• Keith

        Actually by losing he won paradoxically Darling won the debate but the female vote always tough for eck backed him. The undecided’s went 75% for him. These figures are good. In any case canvassing returns from yesmo tell us we’re ahead.

        • monty61

          Dream on, bud.

    • you_kid

      Clever move, the SNP = Scotland.
      Now, let’s be honest, only you and I know that to be absolutely true.

    • alasdair galloway

      re your second point gilbert, even if we vote Yes, Salmond still has to win the May 2016 election. I will be voting Yes but whether I would vote SNP in 2016 is questionable. We might show our gratitude to him by voting him out?

    • Jim Craig

      The first point is an irrelavance as most governments formed are done so on less than a majority of the national vote. Therefore the majority of the electorate have a government they do not want. Scotland is not voting on the white paper it is voting on the status of nationhood and nothing else. To suggest otherwise is a calumny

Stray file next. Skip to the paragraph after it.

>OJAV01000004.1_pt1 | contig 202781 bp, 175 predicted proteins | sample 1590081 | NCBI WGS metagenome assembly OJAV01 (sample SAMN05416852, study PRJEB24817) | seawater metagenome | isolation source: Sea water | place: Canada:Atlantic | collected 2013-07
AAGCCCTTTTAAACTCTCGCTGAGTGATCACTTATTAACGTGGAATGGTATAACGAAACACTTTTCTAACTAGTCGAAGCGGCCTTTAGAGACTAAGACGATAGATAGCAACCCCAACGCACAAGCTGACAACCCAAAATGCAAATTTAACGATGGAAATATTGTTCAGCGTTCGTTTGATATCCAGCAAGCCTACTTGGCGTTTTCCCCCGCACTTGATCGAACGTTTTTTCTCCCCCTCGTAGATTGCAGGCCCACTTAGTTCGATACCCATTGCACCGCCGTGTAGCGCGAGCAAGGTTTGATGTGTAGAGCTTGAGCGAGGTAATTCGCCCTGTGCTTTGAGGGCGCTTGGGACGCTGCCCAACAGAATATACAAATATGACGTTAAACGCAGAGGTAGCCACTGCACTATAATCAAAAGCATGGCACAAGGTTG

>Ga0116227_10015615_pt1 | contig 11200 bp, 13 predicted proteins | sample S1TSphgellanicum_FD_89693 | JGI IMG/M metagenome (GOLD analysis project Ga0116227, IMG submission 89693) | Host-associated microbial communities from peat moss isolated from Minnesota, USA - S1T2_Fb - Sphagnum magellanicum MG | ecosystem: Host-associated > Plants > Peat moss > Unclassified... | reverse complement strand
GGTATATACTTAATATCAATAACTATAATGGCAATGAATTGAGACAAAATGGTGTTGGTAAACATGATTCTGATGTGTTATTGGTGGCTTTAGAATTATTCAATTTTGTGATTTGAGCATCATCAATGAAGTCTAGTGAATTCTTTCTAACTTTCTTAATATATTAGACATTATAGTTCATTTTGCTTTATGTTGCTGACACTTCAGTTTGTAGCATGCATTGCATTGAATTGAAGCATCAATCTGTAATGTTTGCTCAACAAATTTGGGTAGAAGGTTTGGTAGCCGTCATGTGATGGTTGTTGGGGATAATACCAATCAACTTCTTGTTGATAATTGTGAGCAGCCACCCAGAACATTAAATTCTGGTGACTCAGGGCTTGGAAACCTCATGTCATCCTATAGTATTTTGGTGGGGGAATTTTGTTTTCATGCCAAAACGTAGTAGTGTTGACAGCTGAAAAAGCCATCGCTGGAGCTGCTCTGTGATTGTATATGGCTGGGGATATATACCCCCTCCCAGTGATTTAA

• e2toe4

      Spot on..good points… the ‘We never get the govt we vote for’ line was picked off by Alistair Darling in that (no doubt) ‘One we prepared earlier’ line about not voting for you, but I am stuck with you’ addressed to Alex Salmond…. “That’s what democracy is”.

      The key problem is that splitting up would be so difficult and costly and disruptive, with so many possible unforeseen catastrophic consequences flowing from it, the arguments have to be couched in standard ‘oppression’ language…that just doesn’t fit reality.

      Scotland is no different from England ..apart from some differences that don’t always outweigh differences between Newcastle and Southampton..or Dundee and Edinburgh for that matter.